Australia: Are There Limits To NSW Councils´ Ability To Compulsorily Acquire Land?

Last Updated: 24 April 2009
Article by Andrew Poulos

The High Court has confirmed that NSW councils cannot compulsorily acquire land under the Local Government Act 1993 (NSW) (LG Act) when that land is earmarked for re-sale. In this case the consequence of the High Court's decision has significant implications for the Public-Private Partnership (PPP) (R & R Fazzolari Pty Limited v Parramatta City Council [2009] HCA 12).

At the heart of the case was a plan by the Parramatta City Council to redevelop the square outside its council chambers. It entered into a complex development agreement with private parties, which provided for highly sophisticated payment arrangements between the private party and the Council, and the transfer of various properties (including Fazzolari's and Mac's). Initially these properties were to be held on trust by the Council for the benefit of the private party, but the legal interest in the properties would later be transferred to the private party.

To do all this the Council sought to compulsorily acquire Fazzolari's and Mac's land. It also sought to compulsorily acquire two public roads it already owned adjacent to Fazzolari's and Mac's land.

Section 188 of the LG Act imposed a statutory constraint on the Council's capacity to compulsorily acquire land if the land is acquired for the purpose of "re-sale". The constraint can only be lifted with either:

  • the landowner's approval; or
  • if the land adjoins other land acquired at the same time for a purpose other than re-sale.

The High Court had to determine the purpose of the compulsory acquisition of the land in question.

It found for the appellant landowners and against the Council (Clayton Utz acted for the appellants in the lower courts).

The purpose of re-sale

The acquisition of the land was one step in the implementation of a much larger scheme. Was the purpose of the acquisition therefore the implementation of the scheme?

No, said the High Court. This is too general a description of the acquisition. It pointed out that "very particular terms governing both acquisition and disposition of the appellants' land had been stipulated in the development agreement." The Council had to acquire the appellants' land and pay money for it; it then had to dispose of it to the private party, again for the money and money's worth provided by the private party under the development agreement. In short, the acquisition is a sale, and that sale was only proposed because the Council had agreed to transfer the land to the private party. That's a re-sale.

Does the Council's acquisition of its own roads save it?

Under the LG Act, the Council can still acquire land compulsorily, even for the purpose of re-sale, if it forms part of, or adjoins or lies in the vicinity of, other land to be acquired at the same time for a purpose other than the purpose of re-sale. Next to the appellants' land were two public roads, parts of which were to form part of the scheme and parts of which would be used by Council for other purposes. Even though the Council already owned the public roads, it needed to acquire them in order to convert them from public roads (which the Council could not develop) into ordinary land (which the Council then could develop). To free the roads of their statutory restrictions under the Roads Act 1993 (NSW), the Council compulsorily acquired its own land.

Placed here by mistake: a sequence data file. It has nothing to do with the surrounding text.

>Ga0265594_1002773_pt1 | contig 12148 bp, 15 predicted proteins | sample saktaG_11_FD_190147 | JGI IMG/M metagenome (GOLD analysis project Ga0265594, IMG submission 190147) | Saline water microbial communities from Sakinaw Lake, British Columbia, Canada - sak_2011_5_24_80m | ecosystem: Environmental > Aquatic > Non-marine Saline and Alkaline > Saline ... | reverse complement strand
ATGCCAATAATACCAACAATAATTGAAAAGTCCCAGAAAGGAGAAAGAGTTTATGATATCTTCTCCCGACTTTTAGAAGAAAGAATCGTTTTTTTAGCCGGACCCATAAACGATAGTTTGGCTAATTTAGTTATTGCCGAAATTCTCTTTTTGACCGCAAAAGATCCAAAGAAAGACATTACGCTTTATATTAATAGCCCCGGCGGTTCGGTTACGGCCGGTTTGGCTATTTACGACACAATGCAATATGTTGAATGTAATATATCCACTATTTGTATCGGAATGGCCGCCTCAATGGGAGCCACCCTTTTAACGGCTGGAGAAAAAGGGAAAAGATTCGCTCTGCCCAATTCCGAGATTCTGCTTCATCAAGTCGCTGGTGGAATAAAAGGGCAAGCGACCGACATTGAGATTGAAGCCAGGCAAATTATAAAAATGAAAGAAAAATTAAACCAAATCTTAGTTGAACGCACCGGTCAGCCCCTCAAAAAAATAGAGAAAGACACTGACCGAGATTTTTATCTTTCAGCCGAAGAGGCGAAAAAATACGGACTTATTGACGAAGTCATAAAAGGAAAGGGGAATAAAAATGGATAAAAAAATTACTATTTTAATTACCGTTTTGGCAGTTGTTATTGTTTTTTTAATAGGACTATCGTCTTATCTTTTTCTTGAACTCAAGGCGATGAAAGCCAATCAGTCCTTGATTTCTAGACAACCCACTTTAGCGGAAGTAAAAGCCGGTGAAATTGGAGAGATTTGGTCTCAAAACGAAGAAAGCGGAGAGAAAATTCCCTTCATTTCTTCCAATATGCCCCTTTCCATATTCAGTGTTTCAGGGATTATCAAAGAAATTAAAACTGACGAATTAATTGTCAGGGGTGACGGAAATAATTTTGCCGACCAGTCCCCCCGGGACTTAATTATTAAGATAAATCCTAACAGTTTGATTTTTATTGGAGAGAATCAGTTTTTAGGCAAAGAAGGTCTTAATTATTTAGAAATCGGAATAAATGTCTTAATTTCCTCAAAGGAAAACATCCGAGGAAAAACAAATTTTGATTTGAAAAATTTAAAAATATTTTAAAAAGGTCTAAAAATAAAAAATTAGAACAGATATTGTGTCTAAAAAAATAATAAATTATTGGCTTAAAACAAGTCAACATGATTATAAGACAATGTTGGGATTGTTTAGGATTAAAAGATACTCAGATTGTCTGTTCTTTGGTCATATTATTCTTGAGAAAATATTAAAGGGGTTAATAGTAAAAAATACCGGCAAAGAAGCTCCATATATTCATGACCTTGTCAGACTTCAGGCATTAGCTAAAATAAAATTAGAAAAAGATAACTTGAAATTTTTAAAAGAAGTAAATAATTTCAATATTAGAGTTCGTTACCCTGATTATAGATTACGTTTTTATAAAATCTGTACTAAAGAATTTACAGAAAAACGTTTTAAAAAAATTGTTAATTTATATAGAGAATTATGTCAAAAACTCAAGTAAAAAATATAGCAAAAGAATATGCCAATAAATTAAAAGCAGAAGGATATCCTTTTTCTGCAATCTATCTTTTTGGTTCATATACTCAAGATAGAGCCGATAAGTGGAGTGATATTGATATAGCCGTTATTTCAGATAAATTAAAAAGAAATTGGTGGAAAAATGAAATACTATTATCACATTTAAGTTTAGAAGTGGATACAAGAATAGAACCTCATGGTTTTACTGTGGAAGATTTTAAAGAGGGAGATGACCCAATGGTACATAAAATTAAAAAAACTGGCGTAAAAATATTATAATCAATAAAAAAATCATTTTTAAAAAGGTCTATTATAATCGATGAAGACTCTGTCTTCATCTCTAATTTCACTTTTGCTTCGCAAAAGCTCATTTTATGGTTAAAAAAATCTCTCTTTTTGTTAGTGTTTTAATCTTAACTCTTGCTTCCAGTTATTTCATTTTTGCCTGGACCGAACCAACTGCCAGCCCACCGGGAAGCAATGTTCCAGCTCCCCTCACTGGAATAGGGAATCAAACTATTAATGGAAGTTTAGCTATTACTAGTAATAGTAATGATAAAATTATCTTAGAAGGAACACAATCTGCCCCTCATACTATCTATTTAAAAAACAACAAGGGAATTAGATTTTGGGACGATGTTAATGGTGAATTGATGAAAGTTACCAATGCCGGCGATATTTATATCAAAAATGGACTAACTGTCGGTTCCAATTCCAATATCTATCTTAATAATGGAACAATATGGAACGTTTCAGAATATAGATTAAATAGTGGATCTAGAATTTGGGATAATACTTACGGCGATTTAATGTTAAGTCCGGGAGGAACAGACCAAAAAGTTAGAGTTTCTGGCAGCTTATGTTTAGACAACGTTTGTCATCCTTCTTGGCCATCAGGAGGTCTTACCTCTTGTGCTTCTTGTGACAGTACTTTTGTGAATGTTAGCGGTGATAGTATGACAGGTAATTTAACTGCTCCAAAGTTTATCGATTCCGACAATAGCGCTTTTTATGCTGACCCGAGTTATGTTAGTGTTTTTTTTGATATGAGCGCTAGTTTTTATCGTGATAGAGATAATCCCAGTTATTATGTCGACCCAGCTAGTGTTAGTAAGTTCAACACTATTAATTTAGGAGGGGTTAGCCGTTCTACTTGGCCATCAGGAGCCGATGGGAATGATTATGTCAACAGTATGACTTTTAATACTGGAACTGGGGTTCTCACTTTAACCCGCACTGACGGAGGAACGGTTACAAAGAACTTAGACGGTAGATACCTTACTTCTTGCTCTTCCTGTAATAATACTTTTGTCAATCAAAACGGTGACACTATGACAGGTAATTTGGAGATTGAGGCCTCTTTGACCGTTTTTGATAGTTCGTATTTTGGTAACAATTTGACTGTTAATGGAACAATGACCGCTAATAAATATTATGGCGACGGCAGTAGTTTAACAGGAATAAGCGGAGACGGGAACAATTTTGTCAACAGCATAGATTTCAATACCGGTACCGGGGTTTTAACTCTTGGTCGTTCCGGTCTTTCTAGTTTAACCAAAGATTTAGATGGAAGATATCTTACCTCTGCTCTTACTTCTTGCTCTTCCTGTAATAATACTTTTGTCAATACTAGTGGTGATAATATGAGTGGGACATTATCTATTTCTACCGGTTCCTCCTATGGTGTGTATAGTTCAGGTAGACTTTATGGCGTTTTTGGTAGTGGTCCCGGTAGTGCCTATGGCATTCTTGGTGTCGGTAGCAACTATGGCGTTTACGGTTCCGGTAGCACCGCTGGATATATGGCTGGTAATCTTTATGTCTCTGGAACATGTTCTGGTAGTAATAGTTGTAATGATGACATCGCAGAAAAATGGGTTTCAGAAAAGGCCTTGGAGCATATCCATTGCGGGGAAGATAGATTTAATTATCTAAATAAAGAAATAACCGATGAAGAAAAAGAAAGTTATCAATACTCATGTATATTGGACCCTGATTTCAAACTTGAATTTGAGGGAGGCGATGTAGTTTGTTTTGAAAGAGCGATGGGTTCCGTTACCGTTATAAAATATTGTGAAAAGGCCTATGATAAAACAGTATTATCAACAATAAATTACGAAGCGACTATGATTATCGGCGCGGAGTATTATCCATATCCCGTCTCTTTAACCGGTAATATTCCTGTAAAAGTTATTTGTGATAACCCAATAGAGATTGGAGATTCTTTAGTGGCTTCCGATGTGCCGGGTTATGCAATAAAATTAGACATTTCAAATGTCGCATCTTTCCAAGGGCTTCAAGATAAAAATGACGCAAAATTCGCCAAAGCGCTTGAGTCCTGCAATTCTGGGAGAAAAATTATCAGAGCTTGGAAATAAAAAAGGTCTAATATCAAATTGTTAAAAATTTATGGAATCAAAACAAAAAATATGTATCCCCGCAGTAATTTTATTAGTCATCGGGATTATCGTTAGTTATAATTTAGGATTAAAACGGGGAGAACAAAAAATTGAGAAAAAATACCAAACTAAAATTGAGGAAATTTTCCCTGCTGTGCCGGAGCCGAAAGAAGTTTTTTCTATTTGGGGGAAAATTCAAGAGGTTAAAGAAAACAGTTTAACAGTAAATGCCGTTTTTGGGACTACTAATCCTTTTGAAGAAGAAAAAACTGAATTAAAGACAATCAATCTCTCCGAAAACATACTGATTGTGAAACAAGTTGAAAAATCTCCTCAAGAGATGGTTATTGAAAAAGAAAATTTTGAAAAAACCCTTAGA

This legal quirk did not turn out to be the Council's lifeline. This was because the exception applies to land "acquired under this Part [of the LG Act]". The appellants' land was acquired using this Part of the LG Act, but the Council's land was not - the Council uses another LG Act, section 7B of the Land Acquisition (Just Terms Compensation) Act 1991 (NSW), to acquire its own land. The upshot is that if the appellants' land formed part of , or was next to, or in the vicinity of, privately-held land that was also compulsorily acquired, the Council would have won. Because the second parcel of land was owned by the Council, it failed.

Implications for councils and PPPs

The decision is quite specific to a NSW council's powers of compulsory acquisition under the LG Act and, in that context, it is necessary to examine whether under section 188 the compulsory acquisition is for the "purpose of re-sale" and whether the exception in relation to adjoining land applies.

The effect of the High Court's decision is to impact directly on the PPP agreement in this case. As for the power of any other NSW State authority to compulsorily acquire land for the purpose of a PPP, it will be necessary to examine the relevant statutory charter for that agency to determine the legal basis for the acquisition. The statutory constraint in section 188 of the LG Act is not, however, a common statutory constraint. For example, a number of NSW Government agencies have statutory powers to acquire and develop land and in the exercise of their statutory powers, they may acquire land for the purpose of "a future sale, lease or disposal."

The content of this article is intended to provide a general guide to the subject matter. Specialist advice should be sought about your specific circumstances.

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